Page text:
Teaching the Simple Present

How do you usually teach the simple present tense to your students? Many textbooks break it down into parts. For example, a textbook will present just one use of the simple present, such as repeated actions. But in my experience, students grasp onto this verb tense more easily when an overview of all four uses is given right off the bat. After I introduce this tense using the method outlined below, I let students practice one part at a time. So they get the big picture, and then they practice one area in more detail before moving onto the next area. If your students are very low level, you could choose to present these uses one at a time. Alternatively, you can use the outline below as a review after students have learned all of the different uses of the simple present tense in English.

Let’s review the basic rules and go over the four uses. Be sure to check out the practice and fun activities suggested at the end of the post!

A. Basic Rules:

The simple present is formed from the base form of the verb (the infinitive form of the verb without to). In English, we must add -s to third person singular pronouns, singular count nouns, and non-count nouns.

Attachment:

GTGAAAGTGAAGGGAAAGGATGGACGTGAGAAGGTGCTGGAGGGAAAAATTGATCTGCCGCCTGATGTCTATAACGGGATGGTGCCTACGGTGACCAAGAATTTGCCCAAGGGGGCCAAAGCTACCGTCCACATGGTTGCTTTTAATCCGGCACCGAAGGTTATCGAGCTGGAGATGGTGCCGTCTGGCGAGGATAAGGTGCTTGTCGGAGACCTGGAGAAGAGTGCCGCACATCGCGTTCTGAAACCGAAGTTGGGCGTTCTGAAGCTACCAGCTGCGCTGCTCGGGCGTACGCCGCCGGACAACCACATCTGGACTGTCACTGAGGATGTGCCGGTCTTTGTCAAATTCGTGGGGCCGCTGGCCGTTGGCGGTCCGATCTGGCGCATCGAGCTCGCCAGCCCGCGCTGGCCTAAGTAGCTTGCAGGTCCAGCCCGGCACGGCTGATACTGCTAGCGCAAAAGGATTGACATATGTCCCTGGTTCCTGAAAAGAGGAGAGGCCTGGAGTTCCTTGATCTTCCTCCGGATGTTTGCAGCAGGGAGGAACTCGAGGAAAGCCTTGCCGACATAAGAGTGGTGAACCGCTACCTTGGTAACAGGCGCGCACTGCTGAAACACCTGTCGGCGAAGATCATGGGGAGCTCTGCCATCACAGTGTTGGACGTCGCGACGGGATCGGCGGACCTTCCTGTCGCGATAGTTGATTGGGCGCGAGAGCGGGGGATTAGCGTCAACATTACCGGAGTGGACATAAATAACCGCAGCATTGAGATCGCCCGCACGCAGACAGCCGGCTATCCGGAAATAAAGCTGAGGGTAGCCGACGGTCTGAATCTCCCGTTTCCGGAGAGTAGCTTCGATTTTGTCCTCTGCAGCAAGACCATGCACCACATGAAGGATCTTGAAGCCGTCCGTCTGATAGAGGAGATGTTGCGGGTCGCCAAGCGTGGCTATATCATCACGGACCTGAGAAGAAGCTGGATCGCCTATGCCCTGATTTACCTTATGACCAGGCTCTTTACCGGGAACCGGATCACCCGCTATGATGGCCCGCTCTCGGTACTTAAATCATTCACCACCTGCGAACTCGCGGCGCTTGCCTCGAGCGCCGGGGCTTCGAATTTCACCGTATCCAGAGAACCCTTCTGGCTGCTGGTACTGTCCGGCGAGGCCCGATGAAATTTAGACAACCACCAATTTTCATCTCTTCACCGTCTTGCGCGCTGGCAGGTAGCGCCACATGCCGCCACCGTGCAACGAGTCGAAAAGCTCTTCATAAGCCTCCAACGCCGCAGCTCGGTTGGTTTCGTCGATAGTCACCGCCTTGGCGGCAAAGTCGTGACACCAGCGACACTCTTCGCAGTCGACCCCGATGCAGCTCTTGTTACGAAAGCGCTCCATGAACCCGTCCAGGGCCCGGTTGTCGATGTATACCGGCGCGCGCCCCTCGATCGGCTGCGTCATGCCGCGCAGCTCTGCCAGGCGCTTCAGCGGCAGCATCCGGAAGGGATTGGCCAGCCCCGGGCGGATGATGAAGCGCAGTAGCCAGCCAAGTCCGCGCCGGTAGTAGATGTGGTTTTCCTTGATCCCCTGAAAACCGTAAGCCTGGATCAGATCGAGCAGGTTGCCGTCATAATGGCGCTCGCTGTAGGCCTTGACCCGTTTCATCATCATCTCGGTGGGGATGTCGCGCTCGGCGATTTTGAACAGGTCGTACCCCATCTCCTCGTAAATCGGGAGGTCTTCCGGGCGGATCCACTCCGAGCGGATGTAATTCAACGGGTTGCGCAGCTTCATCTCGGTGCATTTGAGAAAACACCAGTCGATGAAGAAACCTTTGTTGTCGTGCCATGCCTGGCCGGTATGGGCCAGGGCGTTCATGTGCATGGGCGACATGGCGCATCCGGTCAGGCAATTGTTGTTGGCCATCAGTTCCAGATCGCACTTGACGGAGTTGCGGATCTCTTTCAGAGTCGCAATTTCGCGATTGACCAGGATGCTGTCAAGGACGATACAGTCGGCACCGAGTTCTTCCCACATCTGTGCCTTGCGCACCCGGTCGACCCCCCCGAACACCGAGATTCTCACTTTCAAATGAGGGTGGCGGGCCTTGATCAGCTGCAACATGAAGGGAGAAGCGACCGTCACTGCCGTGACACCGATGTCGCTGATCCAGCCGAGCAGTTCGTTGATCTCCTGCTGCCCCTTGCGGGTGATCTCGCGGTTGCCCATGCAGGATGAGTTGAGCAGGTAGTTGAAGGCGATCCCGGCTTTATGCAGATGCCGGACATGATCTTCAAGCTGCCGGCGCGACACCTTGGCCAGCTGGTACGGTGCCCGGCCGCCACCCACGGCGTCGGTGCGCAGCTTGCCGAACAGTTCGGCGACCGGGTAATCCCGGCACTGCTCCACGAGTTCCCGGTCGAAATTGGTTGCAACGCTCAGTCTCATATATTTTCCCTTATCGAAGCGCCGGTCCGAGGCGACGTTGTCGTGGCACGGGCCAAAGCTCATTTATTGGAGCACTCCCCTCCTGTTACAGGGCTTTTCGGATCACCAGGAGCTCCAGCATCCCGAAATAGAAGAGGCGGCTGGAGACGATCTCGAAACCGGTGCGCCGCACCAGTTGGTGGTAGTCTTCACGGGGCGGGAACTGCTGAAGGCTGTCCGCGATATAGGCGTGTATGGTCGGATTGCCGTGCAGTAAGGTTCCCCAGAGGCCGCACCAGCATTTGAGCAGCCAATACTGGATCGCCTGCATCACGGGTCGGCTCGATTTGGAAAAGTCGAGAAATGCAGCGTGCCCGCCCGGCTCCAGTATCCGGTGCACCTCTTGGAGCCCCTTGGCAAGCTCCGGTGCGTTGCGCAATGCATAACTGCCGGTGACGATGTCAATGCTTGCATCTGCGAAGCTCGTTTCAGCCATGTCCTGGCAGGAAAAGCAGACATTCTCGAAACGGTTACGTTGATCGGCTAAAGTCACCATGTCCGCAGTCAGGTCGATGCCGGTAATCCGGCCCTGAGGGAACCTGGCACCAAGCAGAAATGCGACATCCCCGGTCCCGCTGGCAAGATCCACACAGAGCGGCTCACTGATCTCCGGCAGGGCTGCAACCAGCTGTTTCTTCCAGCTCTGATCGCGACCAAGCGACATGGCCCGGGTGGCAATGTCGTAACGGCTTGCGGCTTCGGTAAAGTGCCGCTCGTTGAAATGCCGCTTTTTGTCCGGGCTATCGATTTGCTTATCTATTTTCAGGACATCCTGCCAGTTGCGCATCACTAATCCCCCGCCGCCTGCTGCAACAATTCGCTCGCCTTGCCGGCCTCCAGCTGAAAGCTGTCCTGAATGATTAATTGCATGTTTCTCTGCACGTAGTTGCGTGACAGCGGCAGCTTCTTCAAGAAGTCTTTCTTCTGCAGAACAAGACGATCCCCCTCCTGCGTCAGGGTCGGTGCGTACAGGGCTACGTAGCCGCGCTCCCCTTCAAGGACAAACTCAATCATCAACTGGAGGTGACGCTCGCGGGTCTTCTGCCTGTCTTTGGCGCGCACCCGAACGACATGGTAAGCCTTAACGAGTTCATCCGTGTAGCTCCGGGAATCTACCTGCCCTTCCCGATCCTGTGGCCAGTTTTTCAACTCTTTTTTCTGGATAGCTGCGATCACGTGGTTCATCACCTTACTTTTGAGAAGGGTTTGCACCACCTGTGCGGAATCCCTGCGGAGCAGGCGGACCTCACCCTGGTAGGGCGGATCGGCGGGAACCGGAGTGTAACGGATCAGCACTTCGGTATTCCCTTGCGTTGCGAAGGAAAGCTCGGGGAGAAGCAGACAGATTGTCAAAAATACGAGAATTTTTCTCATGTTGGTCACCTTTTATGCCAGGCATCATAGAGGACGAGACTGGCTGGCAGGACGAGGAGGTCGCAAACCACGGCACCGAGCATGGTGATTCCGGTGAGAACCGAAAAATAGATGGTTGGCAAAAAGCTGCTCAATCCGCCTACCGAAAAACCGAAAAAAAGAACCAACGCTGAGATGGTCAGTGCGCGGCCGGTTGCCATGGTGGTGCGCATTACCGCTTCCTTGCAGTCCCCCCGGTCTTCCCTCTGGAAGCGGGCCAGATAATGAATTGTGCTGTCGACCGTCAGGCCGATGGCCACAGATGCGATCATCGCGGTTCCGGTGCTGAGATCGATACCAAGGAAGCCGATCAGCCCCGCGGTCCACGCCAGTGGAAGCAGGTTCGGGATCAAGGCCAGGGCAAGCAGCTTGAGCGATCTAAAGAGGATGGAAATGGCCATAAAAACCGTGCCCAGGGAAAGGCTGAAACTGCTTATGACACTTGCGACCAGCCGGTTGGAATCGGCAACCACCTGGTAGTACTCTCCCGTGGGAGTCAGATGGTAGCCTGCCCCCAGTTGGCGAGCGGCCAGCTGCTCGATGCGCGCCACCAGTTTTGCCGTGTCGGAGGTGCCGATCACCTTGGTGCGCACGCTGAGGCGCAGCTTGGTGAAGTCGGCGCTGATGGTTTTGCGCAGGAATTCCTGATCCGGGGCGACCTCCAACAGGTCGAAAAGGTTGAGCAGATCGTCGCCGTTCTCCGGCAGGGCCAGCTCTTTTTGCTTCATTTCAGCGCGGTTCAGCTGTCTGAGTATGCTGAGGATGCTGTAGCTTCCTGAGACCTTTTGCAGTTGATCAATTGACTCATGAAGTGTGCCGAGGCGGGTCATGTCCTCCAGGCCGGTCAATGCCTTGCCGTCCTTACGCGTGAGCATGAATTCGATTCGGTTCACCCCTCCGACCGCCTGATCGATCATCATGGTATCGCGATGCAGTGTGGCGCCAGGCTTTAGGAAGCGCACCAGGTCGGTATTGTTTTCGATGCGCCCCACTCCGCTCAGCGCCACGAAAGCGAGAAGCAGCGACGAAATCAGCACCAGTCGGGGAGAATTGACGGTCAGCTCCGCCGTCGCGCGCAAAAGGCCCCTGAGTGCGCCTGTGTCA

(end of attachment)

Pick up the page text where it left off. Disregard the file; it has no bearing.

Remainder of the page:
• Pronouns:

first person singular – I run.
second person singular – You run.
third person singular – He / She / It runs.
first person plural – We run.
second person plural – You run.
third person plural – They run.

  • Singular Count Nouns – My friend runs.
  • Non-Count Nouns – Water runs down the drain.
  • Plural Count Nouns – My friends run.

Point out to students that the Be verb is an exception. The forms of Be include: I am, you are, he / she / it / singular count nouns / non-count nouns is, we are, they / plural count nouns are.

B. Four Uses of the Simple Present:


In English, the simple present is used for actions that happen repeatedly over time. Teach students to look for time markers (words that indicate the tense of a verb) that are common with this use.

Time markers for this use include:

  • every (every day, every week, every month, every year, etc.)
  • once, twice, three times, etc. (once a week, twice a month, three times a year, etc.)
  • adverbs of frequency (always, almost always, often, usually, sometimes, almost never, never, etc.)


  • I wash my face every day.